What We’re Reading: Commemorative Ceremonies This Week
This week, people around the world recalled conflicts of the past and resolutions for peace. They held ceremonies for the anniversary of the fall of the Berlin Wall and Remembrance Sunday on November 9, and for Armistice Day and Veterans Day on November 11. On Sunday, Berlin released 8,000 balloons along an eight-mile stretch where die Mauer previously stood. That same day, the Queen visited the memorial at the Cenotaph, and crowds gathered at the Tower of London to view the 888,246 ceramic poppies “bleeding” forth from the tower—representative of the British and Commonwealth servicemen who died in World War I. Two days later, the French commemorated Armistice Day with a ceremony at the Tomb of the Unknown Soldier in Paris, as well as honoring 579,606 veterans of all nationalities at the new Ring of Remembrance memorial at the Notre Dame de Lorette national necropolis. Meanwhile, tens of thousands of Americans flocked to the Concert for Valor on the National Mall in honor of Veterans Day. Afghanistan, Australia, Belgium, Canada, and many other nations held similar ceremonies.
Such commemorations mark historical conflict, and as such they themselves can become points of contemporary controversy. Activists in Germany removed white crosses intended to honor victims of the Berlin Wall and relocated them to the EU/Africa border, suggesting the existence of “new Walls.” Remembrance Sunday also became a target; in London, four men were arrested for a suspected plot to assassinate the Queen during her participation in Remembrance ceremonies.
While honoring veterans, it is also valuable to reflect on the history of these days. How did they come to be? What exactly do they commemorate, and what else happened on these dates? Part of these days’ fraught character comes from the layered nature of history. A well-known shared anniversary is that of November 9, being both the date of the fall of the Berlin Wall (1989) and the 1938 Nazi pogram, Krystallnacht. Mary Elise Sarotte, author of The Collapse: The Accidental Opening of the Wall, noted in a Sunday lecture that this circumstance tempers Germans’ celebrations on this day; and in his recent article for Perspectives on History, Keith R. Allen discusses how Germans have navigated the “overlapping narratives of Nazi and Communist repression.”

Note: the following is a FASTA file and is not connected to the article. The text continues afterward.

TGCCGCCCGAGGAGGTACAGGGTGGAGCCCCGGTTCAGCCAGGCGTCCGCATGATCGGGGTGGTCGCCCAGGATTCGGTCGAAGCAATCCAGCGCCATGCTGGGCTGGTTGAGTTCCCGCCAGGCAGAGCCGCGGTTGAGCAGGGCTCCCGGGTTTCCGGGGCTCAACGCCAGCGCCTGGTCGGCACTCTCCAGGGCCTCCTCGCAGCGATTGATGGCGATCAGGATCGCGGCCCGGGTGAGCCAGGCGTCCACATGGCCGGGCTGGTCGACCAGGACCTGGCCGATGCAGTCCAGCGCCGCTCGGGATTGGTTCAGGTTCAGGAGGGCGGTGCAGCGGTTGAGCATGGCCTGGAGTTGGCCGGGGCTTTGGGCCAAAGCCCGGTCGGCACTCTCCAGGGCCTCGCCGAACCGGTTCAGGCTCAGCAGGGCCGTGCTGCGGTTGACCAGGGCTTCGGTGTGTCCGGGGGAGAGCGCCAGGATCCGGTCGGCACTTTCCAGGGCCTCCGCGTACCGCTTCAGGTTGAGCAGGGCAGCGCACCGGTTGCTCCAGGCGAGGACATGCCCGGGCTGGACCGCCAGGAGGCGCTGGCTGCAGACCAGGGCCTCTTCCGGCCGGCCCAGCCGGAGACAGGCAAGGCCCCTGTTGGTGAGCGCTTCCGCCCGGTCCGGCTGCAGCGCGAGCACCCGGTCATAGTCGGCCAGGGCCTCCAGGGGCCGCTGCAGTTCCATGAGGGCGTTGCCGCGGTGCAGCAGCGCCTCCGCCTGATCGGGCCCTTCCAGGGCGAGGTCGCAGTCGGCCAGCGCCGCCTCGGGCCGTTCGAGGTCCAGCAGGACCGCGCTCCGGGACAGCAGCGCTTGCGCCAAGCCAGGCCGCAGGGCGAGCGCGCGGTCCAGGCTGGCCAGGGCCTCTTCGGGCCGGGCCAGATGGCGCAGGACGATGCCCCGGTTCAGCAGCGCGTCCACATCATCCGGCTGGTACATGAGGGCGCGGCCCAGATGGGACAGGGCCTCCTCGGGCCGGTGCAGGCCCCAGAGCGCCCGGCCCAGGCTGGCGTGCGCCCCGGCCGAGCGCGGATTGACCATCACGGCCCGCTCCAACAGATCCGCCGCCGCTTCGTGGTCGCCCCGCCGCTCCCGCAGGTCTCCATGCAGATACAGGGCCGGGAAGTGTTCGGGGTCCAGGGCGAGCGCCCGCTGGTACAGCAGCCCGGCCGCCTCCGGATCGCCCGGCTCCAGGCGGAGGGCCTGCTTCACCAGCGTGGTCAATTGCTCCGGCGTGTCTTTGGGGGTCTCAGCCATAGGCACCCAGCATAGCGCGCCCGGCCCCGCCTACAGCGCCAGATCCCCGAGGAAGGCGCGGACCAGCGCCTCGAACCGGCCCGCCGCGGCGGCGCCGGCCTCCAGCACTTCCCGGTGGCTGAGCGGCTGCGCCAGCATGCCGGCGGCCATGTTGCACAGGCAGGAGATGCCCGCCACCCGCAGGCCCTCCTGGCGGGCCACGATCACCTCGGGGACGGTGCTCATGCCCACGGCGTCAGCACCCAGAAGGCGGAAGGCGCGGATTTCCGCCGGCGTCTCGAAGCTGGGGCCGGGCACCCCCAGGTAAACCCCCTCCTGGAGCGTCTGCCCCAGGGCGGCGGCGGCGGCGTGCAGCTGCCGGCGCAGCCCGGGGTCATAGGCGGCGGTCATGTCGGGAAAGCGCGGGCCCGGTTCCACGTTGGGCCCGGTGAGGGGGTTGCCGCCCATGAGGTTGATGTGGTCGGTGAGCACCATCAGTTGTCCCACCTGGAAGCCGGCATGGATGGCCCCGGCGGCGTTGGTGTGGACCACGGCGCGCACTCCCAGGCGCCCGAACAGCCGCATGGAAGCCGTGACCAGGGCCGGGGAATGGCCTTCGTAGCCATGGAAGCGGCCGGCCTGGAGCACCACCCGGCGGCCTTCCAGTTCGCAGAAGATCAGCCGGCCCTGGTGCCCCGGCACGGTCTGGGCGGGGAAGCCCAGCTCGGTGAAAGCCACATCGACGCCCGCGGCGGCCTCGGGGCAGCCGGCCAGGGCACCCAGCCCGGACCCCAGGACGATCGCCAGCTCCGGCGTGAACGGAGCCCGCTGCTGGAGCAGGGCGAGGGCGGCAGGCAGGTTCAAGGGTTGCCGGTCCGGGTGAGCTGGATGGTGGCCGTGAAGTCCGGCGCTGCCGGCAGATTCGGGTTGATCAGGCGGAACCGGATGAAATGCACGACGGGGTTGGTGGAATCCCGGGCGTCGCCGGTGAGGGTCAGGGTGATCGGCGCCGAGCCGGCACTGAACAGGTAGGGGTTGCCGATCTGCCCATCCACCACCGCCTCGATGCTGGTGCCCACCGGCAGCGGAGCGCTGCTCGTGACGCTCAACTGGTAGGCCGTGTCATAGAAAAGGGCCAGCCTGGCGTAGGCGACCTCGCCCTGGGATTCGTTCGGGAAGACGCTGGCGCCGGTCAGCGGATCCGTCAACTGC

Armistice Day, Remembrance Day, and Veterans Day have similarly complex histories—three holidays emerging out of one day of commemoration. The holiday was originally Armistice Day, held on November 11, with a moment of silence at 11:00 a.m. to commemorate cessation of hostilities in World War I—“the eleventh hour of the eleventh day of the eleventh month.” In England, Armistice Day was originally a day to mourn fallen soldiers. The holiday became a time of protest in the 1920s, when living ex-servicemen suffered unemployment and other economic difficulties. In the 1980s, the day’s significance was expanded to honor all who had fought in the nation’s wars.
The day’s purpose has also been adapted in the United States; World War II prompted Americans to change the name of the holiday from “Armistice Day” to “Veterans Day” in order to honor veterans of all wars. The day was celebrated this Tuesday with traditional observances, such as the service at the Tomb of the Unknown Soldier in Arlington National Cemetery, as well as newer cultural homages such as the Concert for Valor. Conversations around commemoration are ongoing; for an in-depth discussion of the recently launched website honoring Vietnam War veterans, see Emily Swafford’s forthcoming article, “Controversy Surrounds Department of Defense Commemorative Website,” in the December issue of Perspectives on History.
These days of commemoration have developed over time and taken on additional meaning as new conflicts have emerged and as new histories have unfolded. It is important to honor our veterans, but it is equally important to understand that the history of their sacrifice is not one dimensional. Nations around the globe take this time to remember their servicemen and -women throughout military history. This history is long and complex, and the better we understand it, the better we can appreciate the debt we owe to those who have fought and continue the fight for peace.
This post first appeared on AHA Today.
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